Sunday, December 19, 2010
I've been visited by the ghost of Christmas past, revisiting childhood memories. For some reason, childhood puts such a gloss on plain things, investing them with a magic that time corrodes and reality degrades.
One of my favorite Christmas memories is of when my sisters and I would gather around the piano and sing Christmas carols as my mother played. We sang in the glow of special, gorgeous candles that were only lit at Christmas time. It wasn't until years later that I figured out the candles were really ugly. Tree-shaped, drippy candles with gilt on the dribbling blobs. Seriously ugly. But I thought they were amazing because they were our carol-singing candles.
Decorating the house was part of the fun of the season. We'd pull out the great ornaments like the felt Mrs. Clause mail holder that hung on a hook, the Christmas cards going into her apron, and the felt Santa Clause head toilet seat cover. It never occurred to me that they might be a wee bit on the tacky side.
Every year we would anticipate the arrival of the Christmas package from the grandparents back East. Every year Grandma would send the same treats packed into a coffee tin - a layer of plan, flavorless, bland cookies, and a layer of chocolate, nut toffee. Guess which layer the kids plunged into? The cookies we spurned, but the chocolate was gone in a flash.
I still am a sucker for the chocolate toffee, but my memory of those cookies has been proved false. They're not bland, they're just not over sweet. They have a subtle comfort that invites you to have a couple of cookies with your hot cocoa and a firm, but not dry, texture that says it's OK to dunk. I've found that I really like them!
Part of what makes these cookies great is their social nature. It's easy to gather family or friends to roll and shape them. The traditional shaping is supposed to be a wreath, but it tends to look a bit like a fish. What do you think?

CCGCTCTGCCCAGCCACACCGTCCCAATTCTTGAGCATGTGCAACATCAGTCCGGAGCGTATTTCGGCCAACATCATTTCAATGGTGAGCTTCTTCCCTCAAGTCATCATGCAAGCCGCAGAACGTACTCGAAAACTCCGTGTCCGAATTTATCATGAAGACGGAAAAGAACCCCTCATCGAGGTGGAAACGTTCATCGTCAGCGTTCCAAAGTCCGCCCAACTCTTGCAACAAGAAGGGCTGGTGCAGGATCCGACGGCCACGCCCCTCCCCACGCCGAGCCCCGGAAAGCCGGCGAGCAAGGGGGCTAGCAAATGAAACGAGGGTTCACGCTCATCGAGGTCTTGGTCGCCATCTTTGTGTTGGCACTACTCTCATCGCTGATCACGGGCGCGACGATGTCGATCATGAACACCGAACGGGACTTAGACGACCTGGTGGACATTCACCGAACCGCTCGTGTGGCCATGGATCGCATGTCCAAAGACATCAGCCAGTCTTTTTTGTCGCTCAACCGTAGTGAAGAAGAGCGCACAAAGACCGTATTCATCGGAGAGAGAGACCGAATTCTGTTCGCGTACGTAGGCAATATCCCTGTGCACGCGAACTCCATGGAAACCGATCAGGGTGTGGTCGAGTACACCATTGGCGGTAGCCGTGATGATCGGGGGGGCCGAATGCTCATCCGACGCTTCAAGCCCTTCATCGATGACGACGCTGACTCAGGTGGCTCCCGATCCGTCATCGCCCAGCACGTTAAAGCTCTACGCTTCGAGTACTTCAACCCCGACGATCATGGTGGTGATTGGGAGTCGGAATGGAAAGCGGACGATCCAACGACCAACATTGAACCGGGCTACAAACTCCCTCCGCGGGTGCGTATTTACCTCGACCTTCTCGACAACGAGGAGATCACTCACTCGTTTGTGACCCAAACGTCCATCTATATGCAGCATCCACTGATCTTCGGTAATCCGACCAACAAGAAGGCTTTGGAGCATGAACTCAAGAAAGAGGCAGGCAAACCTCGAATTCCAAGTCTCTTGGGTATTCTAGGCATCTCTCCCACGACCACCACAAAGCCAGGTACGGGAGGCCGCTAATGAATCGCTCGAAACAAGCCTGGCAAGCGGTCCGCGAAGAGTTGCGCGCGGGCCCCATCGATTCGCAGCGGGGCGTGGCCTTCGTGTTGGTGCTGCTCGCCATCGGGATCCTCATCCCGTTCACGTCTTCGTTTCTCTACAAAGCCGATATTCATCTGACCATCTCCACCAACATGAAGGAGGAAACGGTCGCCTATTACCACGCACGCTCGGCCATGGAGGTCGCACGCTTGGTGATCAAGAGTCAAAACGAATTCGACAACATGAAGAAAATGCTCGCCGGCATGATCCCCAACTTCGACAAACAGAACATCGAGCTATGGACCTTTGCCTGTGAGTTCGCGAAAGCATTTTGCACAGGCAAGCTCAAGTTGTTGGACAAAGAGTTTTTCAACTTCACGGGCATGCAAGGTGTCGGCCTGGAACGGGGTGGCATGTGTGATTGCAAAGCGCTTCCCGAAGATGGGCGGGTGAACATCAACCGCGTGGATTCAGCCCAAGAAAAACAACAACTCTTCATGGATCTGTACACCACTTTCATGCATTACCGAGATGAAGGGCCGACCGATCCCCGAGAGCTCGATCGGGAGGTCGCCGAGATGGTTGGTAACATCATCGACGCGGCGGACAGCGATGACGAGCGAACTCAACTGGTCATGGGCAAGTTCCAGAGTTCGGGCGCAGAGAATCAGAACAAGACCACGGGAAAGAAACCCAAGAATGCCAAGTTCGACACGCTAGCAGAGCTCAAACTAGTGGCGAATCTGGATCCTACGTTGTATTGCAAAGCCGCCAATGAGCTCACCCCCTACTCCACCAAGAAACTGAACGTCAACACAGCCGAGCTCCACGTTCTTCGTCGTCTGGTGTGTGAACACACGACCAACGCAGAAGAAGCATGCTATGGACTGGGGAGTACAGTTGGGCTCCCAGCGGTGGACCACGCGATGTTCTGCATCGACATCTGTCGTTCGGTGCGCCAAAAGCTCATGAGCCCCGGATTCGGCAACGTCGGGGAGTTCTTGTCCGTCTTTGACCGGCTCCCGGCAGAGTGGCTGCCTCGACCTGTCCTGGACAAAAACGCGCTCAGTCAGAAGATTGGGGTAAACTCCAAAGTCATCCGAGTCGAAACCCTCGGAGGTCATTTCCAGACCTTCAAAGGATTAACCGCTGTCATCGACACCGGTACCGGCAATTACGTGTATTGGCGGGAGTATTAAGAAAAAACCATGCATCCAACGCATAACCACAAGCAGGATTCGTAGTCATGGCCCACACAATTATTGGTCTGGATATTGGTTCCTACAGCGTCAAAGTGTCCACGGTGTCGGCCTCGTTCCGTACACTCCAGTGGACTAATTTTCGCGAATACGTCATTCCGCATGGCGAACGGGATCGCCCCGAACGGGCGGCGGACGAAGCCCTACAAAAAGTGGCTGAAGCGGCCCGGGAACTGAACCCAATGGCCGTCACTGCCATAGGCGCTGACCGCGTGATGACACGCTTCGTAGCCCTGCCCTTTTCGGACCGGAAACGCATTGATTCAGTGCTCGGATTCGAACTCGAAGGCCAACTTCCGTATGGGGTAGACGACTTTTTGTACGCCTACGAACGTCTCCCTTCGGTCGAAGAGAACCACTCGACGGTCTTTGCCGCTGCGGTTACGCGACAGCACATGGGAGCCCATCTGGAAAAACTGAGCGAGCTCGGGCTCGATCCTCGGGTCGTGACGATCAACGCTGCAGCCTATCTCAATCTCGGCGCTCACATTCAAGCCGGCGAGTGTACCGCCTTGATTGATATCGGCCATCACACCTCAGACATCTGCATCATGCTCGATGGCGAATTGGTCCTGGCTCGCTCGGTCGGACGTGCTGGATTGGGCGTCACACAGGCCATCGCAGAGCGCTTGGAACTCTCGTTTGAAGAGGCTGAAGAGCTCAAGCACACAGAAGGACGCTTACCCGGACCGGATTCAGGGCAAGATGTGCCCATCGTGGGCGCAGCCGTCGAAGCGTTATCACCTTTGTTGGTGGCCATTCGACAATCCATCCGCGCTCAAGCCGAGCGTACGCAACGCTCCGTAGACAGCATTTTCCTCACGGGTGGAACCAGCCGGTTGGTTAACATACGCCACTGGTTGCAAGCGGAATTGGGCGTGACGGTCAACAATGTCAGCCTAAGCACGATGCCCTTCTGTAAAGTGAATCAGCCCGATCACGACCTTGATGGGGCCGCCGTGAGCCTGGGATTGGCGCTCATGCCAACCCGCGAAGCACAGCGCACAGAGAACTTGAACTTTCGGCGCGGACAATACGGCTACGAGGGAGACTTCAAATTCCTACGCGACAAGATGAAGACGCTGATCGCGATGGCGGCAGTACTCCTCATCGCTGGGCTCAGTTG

- Grandma Wilma's recipe
1 lb. (4 sticks) unsalted butter
2 cups sugar
4 hardboiled egg yolks
8 cups flour
extra granulated sugar for topping
sparkling colored sugar (optional)
1- In a large mixing bowl, cream together the butter, sugar, and hardboiled egg yolks.
2- Add the eggs, one at a time, beating well after each one. Add the flour, a cup at a time, until the flour is all incorporated. Most likely you'll have to muscle in the last couple of cups by hand with a wooden spoon.
3- Cover the dough and chill in the refrigerator for at least an hour, or up to overnight.
4- Preheat the oven to 400 deg. F with racks dividing the oven into thirds. Place the extra granulated sugar in a shallow bowl. If desired, stir in colored sugar. You can divide the sugar between two bowls if you'd like half your cookies red and half your cookies green.
5- Take a small chunk of dough (about 2 TBSP worth) and roll it into a "worm" on a clean countertop. Overlap the ends to form a wreath (or fish), and dredge the cookie in the sugar. Place the cookie on an ungreased baking sheet.
6- When the baking sheet is full, bake for about 10 minutes, just until the edges are barely starting to brown.
7- Remove to a cooling rack. Repeat with the remaining dough.